An appeal has been filed against a judgment given by Lady Justice Carr DBE following a complaint against Mr Recorder Nolan QC to the Judicial Conduct Investigations Office (JCIO).
The complaint concerned a tweet posted on social media by the part-time, fee-paid judge in the late evening of 18th June, 2020:
It appears that the subject Twitter account has now been deleted.
The Middle Temple website states: “Ben Nolan was called to the Bar in 1971 and took silk in 1992. He lives in the Yorkshire Dales and practices across the North-Eastern and Northern Circuits with chambers in Newcastle, York and Manchester. He has a mixed practice and is noted in Legal 500 as a ‘well known circuit heavyweight in serious crime’. He is a Recorder and Deputy High Court Judge. He is actively involved in advocacy training in the Inn and on circuit”.
Recorder Nolan features elsewhere on this website (read here) after presiding over a high-profile and notably acrimonious civil claim in September, 2019. His heavily criticised judgment is, presently, the subject of an appeal to the High Court (read here).
In a complaint outcome letter dated 21st August, 2020 the JCIO say:
In her judgment, the Nominated Judge (NJ) concluded that “I do not consider that the posting of the tweet amounted to judicial misconduct. The tweet was not sent from a judicial account. The details of the account did not identify its holder as a judge. Nor did the contents of the tweet identify in any way that the author was a judge. In short, the tweet contained a private expression of opinion, albeit in offensive language, on the part of the Judge in circumstances that did not implicate him as a judicial office holder. In these circumstances, it did not risk bringing the judiciary into disrepute”. The NJ also considered that “the tweet did not reflect any social prejudice on the part of the Judge. Rather it reflected what the Judge had seen in the newspapers and on television”. Accordingly, the complaint has been dismissed under Rule 41 (b) of the Judicial Conduct (Judicial and other office holders) Rules 2014.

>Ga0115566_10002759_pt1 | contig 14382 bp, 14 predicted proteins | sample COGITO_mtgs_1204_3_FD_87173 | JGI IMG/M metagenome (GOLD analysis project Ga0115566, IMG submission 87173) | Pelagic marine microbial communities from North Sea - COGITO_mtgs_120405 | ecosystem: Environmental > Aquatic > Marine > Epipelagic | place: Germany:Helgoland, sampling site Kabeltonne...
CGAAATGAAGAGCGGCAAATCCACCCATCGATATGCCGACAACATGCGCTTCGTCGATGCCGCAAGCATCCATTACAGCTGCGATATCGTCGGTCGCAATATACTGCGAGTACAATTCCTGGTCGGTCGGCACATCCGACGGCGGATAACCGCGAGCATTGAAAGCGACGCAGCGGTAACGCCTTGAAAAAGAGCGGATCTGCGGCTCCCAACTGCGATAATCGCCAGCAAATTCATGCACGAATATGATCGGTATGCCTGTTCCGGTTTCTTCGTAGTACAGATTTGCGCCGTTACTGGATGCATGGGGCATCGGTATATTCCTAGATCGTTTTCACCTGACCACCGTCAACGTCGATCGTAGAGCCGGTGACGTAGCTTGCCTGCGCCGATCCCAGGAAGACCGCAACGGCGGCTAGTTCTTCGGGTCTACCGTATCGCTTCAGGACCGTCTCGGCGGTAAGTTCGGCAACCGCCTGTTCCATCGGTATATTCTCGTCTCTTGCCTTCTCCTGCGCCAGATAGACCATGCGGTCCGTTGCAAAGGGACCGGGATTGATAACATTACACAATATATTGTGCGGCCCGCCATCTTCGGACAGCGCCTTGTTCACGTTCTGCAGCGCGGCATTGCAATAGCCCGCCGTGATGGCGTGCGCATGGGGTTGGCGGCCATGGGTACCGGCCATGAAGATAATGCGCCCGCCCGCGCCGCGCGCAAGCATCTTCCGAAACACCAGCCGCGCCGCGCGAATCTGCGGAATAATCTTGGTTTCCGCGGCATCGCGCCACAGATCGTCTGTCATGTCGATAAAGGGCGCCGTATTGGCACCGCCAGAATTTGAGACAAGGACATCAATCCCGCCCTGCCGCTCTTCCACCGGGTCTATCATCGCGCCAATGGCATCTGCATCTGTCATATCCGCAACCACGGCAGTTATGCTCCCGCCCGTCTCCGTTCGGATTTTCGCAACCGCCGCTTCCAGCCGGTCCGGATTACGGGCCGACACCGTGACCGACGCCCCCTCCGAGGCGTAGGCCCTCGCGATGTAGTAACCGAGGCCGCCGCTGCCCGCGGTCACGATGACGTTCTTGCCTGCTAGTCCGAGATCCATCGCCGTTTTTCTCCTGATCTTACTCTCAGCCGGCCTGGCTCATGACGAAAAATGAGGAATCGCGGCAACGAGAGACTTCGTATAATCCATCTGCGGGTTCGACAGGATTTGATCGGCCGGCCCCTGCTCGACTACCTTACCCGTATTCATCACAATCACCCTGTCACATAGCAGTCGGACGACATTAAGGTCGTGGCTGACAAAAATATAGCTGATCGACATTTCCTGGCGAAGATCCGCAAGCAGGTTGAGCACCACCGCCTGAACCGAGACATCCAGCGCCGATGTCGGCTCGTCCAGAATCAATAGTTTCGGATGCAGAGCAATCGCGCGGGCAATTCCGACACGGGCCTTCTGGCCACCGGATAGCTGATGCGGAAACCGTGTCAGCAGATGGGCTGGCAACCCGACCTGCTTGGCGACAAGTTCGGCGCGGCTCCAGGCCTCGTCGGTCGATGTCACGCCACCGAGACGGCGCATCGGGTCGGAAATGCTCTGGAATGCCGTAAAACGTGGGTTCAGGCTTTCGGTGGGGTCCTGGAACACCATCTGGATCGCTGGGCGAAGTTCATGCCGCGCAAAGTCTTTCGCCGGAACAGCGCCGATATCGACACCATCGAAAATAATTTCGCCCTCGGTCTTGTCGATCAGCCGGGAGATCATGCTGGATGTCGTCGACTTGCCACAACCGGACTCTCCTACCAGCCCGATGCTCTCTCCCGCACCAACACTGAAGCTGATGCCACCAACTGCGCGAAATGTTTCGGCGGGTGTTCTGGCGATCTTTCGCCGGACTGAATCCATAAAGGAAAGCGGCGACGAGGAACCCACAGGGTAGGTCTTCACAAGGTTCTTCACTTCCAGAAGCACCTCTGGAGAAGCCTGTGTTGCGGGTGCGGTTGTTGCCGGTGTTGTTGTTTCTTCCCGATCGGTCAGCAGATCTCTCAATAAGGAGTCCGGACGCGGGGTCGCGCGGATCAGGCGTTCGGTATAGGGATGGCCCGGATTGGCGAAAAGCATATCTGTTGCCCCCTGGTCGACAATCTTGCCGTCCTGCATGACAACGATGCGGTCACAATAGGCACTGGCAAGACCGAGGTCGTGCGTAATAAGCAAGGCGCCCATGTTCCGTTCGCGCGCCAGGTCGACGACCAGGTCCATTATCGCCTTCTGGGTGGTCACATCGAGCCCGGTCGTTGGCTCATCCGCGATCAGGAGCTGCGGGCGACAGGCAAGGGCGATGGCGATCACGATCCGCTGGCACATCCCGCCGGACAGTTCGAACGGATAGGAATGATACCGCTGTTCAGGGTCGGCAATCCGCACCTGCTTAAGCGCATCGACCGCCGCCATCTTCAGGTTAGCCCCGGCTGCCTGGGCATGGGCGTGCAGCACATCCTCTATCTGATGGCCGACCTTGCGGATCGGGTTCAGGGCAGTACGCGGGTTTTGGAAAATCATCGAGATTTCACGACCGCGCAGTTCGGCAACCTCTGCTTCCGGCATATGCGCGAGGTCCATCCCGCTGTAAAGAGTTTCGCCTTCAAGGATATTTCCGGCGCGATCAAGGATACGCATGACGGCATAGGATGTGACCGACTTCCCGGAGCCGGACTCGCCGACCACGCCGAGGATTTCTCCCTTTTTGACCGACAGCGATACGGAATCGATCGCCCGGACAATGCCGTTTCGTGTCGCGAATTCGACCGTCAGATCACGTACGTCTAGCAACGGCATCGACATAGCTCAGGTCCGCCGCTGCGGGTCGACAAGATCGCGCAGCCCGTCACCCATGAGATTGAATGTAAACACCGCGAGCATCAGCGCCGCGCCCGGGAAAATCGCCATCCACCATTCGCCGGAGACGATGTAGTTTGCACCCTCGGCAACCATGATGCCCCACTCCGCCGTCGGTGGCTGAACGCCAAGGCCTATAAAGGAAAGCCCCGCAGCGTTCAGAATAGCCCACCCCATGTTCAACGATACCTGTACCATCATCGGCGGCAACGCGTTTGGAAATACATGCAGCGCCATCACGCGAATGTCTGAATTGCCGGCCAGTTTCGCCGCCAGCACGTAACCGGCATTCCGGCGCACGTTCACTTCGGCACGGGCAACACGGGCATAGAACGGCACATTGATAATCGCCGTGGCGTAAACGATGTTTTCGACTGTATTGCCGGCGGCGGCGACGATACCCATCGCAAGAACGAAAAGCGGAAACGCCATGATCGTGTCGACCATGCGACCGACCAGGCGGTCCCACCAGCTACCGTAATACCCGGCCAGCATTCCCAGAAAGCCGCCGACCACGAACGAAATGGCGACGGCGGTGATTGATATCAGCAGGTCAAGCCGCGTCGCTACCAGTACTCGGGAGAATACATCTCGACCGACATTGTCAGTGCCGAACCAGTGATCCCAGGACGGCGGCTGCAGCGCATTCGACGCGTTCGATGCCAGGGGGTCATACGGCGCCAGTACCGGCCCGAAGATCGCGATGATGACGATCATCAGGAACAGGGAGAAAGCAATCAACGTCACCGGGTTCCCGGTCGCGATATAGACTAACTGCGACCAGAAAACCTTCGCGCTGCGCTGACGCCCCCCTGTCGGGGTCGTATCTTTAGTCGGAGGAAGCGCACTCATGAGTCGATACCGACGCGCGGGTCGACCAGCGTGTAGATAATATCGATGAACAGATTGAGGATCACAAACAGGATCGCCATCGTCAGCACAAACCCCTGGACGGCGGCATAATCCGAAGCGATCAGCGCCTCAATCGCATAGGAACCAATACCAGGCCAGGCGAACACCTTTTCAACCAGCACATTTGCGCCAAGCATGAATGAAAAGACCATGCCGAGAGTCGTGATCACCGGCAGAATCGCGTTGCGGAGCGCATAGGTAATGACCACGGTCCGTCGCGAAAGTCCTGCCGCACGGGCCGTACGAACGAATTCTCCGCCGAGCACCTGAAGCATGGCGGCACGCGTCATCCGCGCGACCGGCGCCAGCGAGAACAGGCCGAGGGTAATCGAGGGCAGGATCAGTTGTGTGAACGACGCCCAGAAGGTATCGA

A copy of the judgment was not provided to the complainant.
He has appealed the findings in these terms:
“I appeal the outcome of a complaint investigation into a judge as conducted by JCIO on the grounds as seen below. Evidence is attached. Copies of the original tweets can be obtained from JCIO. The outcome letter to the complaint states:
The tweet was not sent from a judicial account. The details of the account did not identify its holder as a judge.
The March 2020 Guide to Judicial Conduct states:
Judges should be aware; however, that participation in public debate on any topic may entail the risk of undermining public perception in the impartiality of the judiciary whether or not a judge’s comments would lead to recusal from a particular case. This risk arises in part because the judge will not have control over the terms of the debate or the interpretation given to his or her comments.
The risk of expressing views that will give rise to issues of bias or pre-judgment in future cases before the judge is a particular factor to be considered. This risk will seldom arise from what a judge has said in other cases, but will arise if a judge has taken part publicly in a political or controversial discussion.For these reasons, judges must always be circumspect before accepting any invitation, or taking any step, to engage in public debate. Consultation with their relevant leadership judge20 before doing so will almost always be desirable.Where a judge decides to participate in public debate, he or she should be careful to ensure that the occasion does not create a public perception of partiality towards a particular organisation (including a set of chambers or firm of solicitors), group or cause or to a lack of even handedness. Care should also be taken therefore, about the place at which and the occasion on which a judge speaks. Participation in public protests and demonstrations may well involve substantial risks of this kind and, further, be inconsistent with the dignity of judicial office.